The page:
Measuring wetland restoration success through water quality and invertebrate community indices
Wetland restoration projects are essential to preserving these imperiled ecosystems. While restoring lost or degraded wetlands is the first step, determining the success of restoration efforts is often difficult or only focuses on one aspect of an ecosystem. To address these shortfalls, I determined the success of wetland restoration through traditional (i.e., water quality testing and plant composition) and non-traditional methods (i.e., terrestrial and aquatic insect sampling) in established and restored wetlands in Ohio. I determined water quality using a YSI probe and measured dissolved oxygen, pH, conductivity, and temperature in each wetland. The values collected for these characteristics were compared to established wetlands and known standard water health metrics. I determined plant composition by estimating the percent cover of plant species found within 5-0.25 m circle plots. Lastly, I used sweep nets for terrestrial insect collection and dip nets for aquatic macroinvertebrate collection. These samples were sorted, counted, and identified to order in the lab to determine how terrestrial insect and aquatic macroinvertebrate community indices indicate the health of restored wetlands. Initial results indicate that insect abundance in restored wetlands was greater than in established wetlands, which was likely driven by restored wetlands having higher plant species richness. Our initial results indicate that a diverse plant community in restored areas may serve as a habitat for aboveground insects, which could have cascading beneficial effects on the rest of the ecosystem.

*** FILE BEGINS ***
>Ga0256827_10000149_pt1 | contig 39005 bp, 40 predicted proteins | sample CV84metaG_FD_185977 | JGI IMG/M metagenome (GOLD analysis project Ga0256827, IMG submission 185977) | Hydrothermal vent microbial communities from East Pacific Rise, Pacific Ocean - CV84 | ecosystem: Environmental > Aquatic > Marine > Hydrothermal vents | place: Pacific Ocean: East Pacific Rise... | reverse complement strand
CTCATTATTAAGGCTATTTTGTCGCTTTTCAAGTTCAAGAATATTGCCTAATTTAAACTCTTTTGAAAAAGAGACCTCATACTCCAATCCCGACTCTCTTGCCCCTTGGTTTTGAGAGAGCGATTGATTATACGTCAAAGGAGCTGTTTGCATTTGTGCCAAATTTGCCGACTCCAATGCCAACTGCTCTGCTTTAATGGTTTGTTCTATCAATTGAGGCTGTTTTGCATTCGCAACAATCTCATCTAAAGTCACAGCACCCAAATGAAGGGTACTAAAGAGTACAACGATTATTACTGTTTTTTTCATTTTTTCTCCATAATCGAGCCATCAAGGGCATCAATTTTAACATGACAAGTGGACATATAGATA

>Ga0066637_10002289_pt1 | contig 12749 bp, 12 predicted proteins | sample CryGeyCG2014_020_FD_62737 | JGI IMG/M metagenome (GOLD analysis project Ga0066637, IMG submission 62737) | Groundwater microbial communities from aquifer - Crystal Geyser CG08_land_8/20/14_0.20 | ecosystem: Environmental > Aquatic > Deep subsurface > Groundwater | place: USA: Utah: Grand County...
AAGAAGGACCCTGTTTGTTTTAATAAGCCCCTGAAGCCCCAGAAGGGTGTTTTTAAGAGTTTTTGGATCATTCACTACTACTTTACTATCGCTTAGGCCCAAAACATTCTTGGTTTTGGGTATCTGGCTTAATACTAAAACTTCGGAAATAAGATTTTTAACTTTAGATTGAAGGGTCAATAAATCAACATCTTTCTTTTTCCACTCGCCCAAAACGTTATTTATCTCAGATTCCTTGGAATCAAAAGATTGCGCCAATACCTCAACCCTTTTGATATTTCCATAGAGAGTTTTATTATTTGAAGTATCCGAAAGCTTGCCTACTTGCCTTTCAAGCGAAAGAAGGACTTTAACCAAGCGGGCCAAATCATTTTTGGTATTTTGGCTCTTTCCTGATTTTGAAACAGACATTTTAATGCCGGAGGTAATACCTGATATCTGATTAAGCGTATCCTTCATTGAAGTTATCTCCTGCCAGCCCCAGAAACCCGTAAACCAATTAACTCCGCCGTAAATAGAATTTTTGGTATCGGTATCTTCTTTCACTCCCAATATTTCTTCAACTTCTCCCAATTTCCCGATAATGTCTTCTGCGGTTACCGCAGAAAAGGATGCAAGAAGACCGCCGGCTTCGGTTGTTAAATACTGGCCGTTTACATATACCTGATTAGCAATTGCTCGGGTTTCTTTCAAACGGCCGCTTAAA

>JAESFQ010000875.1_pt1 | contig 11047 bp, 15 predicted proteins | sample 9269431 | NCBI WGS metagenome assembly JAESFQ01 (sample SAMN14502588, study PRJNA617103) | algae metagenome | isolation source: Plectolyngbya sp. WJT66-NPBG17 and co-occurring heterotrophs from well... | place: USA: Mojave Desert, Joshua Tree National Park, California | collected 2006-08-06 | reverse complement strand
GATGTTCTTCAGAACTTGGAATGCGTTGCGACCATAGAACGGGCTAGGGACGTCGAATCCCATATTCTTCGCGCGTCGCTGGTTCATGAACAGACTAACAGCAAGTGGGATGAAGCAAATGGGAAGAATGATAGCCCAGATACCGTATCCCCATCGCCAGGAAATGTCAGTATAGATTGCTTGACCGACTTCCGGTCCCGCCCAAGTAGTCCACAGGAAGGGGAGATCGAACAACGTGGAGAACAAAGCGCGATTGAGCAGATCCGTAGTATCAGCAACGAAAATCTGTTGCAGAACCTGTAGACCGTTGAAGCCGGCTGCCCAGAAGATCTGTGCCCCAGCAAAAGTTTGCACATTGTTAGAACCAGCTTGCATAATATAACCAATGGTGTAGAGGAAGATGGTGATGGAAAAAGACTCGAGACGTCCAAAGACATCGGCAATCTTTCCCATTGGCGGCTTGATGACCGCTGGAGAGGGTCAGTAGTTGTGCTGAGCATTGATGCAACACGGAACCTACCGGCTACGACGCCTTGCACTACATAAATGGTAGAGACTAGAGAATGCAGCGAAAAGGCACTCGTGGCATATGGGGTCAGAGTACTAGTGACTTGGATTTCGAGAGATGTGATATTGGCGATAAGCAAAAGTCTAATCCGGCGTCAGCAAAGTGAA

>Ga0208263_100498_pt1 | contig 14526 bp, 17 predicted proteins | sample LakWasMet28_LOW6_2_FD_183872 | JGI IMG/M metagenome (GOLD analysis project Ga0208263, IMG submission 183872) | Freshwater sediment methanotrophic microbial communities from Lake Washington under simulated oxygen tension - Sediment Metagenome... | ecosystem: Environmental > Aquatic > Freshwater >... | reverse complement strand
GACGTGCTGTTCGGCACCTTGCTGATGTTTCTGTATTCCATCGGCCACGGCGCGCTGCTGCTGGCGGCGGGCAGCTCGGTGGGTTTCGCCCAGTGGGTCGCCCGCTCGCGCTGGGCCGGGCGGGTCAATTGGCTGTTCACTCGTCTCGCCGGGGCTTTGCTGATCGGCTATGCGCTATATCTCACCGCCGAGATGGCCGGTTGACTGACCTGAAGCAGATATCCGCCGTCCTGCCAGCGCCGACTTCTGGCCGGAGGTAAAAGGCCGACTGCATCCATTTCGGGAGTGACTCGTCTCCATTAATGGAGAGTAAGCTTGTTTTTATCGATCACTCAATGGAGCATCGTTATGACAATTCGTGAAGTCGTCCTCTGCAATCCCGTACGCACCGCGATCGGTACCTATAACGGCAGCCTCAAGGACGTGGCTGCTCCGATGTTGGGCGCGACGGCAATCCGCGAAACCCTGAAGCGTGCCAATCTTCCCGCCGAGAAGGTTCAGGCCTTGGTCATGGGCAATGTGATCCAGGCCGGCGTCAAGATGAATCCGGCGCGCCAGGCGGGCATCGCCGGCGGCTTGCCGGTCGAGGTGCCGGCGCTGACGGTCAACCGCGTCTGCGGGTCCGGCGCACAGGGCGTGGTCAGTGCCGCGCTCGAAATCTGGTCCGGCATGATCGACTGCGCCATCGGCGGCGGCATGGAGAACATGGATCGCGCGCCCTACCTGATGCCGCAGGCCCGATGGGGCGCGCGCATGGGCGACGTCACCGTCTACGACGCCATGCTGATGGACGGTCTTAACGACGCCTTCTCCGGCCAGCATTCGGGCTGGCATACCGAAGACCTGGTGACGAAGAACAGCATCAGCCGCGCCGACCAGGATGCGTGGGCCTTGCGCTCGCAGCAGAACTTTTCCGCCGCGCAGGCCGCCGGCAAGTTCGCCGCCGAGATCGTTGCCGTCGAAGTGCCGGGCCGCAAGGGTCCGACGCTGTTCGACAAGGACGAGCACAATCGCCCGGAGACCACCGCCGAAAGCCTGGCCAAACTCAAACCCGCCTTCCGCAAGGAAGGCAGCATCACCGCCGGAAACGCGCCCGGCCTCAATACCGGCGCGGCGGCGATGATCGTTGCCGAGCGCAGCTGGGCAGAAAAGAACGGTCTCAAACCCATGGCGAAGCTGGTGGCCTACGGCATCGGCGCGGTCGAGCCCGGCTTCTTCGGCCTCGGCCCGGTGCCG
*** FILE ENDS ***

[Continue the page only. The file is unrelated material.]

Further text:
Ryan Reihart, Chelse Prather
Primary Advisor's Department
Stander Symposium, College of Arts and Sciences
"Measuring wetland restoration success through water quality and invertebrate community indices" (2023). Stander Symposium Projects. 2797.